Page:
David J. Wallace
David J. Wallace
Competition: US & Canada
University of Pennsylvania
David Wallace grew up in a small factory and brickmaking town just north of London, England, at the junction of the London to Liverpool/Oxford to Cambridge railway lines; the town, since swallowed up into the new city of Milton Keynes, was a mix of London overspill, Buckinghamshire locals, Sicilians, and Pakistanis. His father, Sid, was a fighter pilot in World War II and later an engineer; his mother, Beryl, was in the Women’s Land Army until 1950, later worked in factories and shops, and was recently President of Wessex Ladies Bowls Club. His brother, Richard, works at Hemel Hempstead Post Office. David (and Richard) Wallace attended Bletchley Grammar School. He first read Chaucer at 15 and subsequently fell under the influence of medievalists Derek Pearsall and Elizabeth Salter while studying for a degree at York (B.A. in English and Related Literature, 1976); he studied Dante under A.C. Charity and spent summers learning Italian in Perugia. He then taught at the Karl-Marx-Universität, Leipzig in 1976-77 and toured eastern Europe; his first two articles, "Inside East Germany," were published in the Catholic journal The Tablet (231, 1977, pp. 859-60, 884-5). In 1977-78 he taught English to Italian teenage girl typists and to factory workers in Piedmont, Italy, and worked on translating Pier Paolo Pasolini’s Le ceneri di Gramsci (published Peterborough: Spectacular Diseases, 1982). In the summer of 1978 he worked at L’Arche communities (for mentally handicapped adults) in London, Liverpool, and Inverness before beginning doctoral studies at St Edmund’s College, Cambridge.
Following a Research Fellowship at Cambridge (1981-3) and a Mellon Fellowship at Stanford (1984-5), Mr. Wallace taught at the University of Texas at Austin (1985-91) and then at the University of Minnesota, where he was Professor of English and Frenzel Chair in Liberal Arts (1991-96). He taught at the Charles University, Prague, for weeks in 1994 and 1995 and has made more recent research trips to Flanders, Calais, and Tenerife. At Penn he is based in the English Department and belongs to programs in Comparative Literature, Italian Studies, and Religion. He is also collaborates with Kevin Brownlee (French and Italian), Rita Copeland (Classical Studies), Emma Dillon (Music), Ann Matter (Religion), Ed Peters (History), Emily Steiner (English), and others in the current revitalization of Medieval Studies at Penn; he forms part of the Penn Med/Ren group that meets to discuss work every two weeks or so; he works with and learns from a spectacular cadre of graduate students.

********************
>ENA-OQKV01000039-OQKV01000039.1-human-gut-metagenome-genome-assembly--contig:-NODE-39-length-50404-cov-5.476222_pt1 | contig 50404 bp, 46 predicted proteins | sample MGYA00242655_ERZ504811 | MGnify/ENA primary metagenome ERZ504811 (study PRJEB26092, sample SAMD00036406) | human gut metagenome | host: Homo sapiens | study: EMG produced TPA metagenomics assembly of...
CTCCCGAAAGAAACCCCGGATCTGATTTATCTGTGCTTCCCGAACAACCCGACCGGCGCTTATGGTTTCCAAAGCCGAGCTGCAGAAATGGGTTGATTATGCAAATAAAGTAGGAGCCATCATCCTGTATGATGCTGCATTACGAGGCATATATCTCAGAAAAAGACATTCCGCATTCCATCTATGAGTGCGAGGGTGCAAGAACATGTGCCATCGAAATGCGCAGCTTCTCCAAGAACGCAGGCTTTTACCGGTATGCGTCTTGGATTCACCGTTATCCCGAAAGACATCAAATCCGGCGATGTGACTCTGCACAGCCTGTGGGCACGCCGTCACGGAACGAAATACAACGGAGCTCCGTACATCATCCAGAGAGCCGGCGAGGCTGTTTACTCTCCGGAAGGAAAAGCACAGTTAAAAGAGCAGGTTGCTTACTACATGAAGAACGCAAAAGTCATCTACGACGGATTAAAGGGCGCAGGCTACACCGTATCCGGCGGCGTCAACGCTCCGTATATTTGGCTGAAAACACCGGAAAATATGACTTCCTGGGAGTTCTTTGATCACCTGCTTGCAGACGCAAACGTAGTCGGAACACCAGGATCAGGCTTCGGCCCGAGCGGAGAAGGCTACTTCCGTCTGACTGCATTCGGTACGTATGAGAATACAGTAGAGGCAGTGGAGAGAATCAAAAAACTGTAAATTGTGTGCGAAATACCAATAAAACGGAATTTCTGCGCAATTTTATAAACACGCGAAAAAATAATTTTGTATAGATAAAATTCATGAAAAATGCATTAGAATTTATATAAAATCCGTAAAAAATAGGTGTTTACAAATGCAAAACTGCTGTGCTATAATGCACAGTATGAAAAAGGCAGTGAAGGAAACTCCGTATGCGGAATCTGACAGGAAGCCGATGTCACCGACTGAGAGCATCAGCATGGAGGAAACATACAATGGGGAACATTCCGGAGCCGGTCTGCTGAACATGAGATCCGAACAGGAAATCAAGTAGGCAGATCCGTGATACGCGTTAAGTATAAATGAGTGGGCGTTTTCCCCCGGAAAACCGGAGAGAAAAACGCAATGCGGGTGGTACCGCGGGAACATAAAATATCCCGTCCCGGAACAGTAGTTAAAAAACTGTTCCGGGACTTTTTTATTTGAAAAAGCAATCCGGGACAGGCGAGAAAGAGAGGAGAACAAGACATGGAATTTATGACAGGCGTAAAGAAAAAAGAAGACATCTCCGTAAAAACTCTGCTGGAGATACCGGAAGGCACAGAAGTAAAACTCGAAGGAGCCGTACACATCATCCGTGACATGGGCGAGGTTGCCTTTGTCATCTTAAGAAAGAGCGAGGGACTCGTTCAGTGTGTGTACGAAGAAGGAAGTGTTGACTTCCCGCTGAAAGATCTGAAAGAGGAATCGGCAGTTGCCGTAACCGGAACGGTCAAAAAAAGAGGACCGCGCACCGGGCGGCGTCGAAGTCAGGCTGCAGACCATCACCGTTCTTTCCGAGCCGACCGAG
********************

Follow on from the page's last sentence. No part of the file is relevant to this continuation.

Having failed to find any soccer in center-city Philadelphia (and heeding the voice of creaking bones), David Wallace–formerly sweeper for Northwest Airlines–has taken up running, focusing on the Broad Street run (every May) and the Jefferson half-marathon (September). He is a lifelong MUFC supporter. With Peter Stallybrass and Roger Chartier, he attends rugby internationals every Spring at Fado, 15th and Locust, Philadelphia. His contribution to the Valentine’s Day NPR Soundings show was good on the history of courtly love and useless on current protocols of dating. He took part in a four hour "Chaucer" marathon on Radio 3 in October 2000; more recent BBC contributions have been to Terry Jones’s I Hate the Renaissance program and to a feature on the histories of stupidity (broadcast December 2002) and laziness (2004).
His fattest book, Chaucerian Polity: Absolutist Lineages and Associational Forms in England and Italy, appeared with Stanford UP in 1997 (paper 1999). With Barbara Hanawalt, co-editor, he has published Bodies and Disciplines: Intersections of Literature and History in Fifteenth-Century England, and Medieval Crime and Social Control. Both of these volumes form part of the University of Minnesota Medieval Cultures series (which he edited with Barbara and Rita Copeland until, having reached 40 volumes, it was summarily canned in 2002). He has also edited The Cambridge History of Medieval English Literature (1999; revised paperback ed. 2002) and (with Carolyn Dinshaw) The Cambridge Companion to Medieval Women’s Writing (2003). He has also published on Catherine of Siena, Margery Kempe, medieval literary theory, rhetoric, "Cleanness" (and nominalist theology), Le Roman de la Rose, pilgrim badges, Beatrice, Dante, Boccaccio, Petrarch, Pasolini, and on the relations of men to feminist critique. He has recently published "Humanism, Slavery, and the Republic of Letters" in The Public Intellectual, ed. Helen Small (Oxford: Blackwell, 2002), pp. 62-88; this appears rewritten as part of Premodern Places: Calais to Surinam, Chaucer to Aphra Behn (Blackwell, 2004). This new book reclaims the affective power of places (known and unknown), essaying forms of long historicism that range freely through centuries. The book speaks to the currently muddled state of English culture "at Calais Gate" (neither fully part of greater European affairs, nor fully able to shake the residual trappings of four hundred years of global imperium). It ponders the possibilities of historicist work in the face of postcolonial critique; it traces processes whereby black/white was constructed as the defining difference of the premodern world.
In 2004-05 David Wallace will be writing on geneaologies of women’s writing, 1098-1690, on Margery Kempe, and on Malory and Sir Gawain; and he will be taking a close interest in the teaching and performing of Chaucer in schools and colleges.